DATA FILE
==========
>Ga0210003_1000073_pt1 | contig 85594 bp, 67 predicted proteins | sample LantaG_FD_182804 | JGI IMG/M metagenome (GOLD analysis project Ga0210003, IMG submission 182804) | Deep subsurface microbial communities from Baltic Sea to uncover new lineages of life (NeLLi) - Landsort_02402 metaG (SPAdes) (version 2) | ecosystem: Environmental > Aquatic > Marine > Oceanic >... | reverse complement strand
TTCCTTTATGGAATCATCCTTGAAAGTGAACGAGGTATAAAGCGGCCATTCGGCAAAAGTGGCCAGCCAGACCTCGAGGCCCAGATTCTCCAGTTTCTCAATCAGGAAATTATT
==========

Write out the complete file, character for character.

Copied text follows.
>Ga0210003_1000073_pt1 | contig 85594 bp, 67 predicted proteins | sample LantaG_FD_182804 | JGI IMG/M metagenome (GOLD analysis project Ga0210003, IMG submission 182804) | Deep subsurface microbial communities from Baltic Sea to uncover new lineages of life (NeLLi) - Landsort_02402 metaG (SPAdes) (version 2) | ecosystem: Environmental > Aquatic > Marine > Oceanic >... | reverse complement strand
TTCCTTTATGGAATCATCCTTGAAAGTGAACGAGGTATAAAGCGGCCATTCGGCAAAAGTGGCCAGCCAGACCTCGAGGCCCAGATTCTCCAGTTTCTCAATCAGGAAATTATT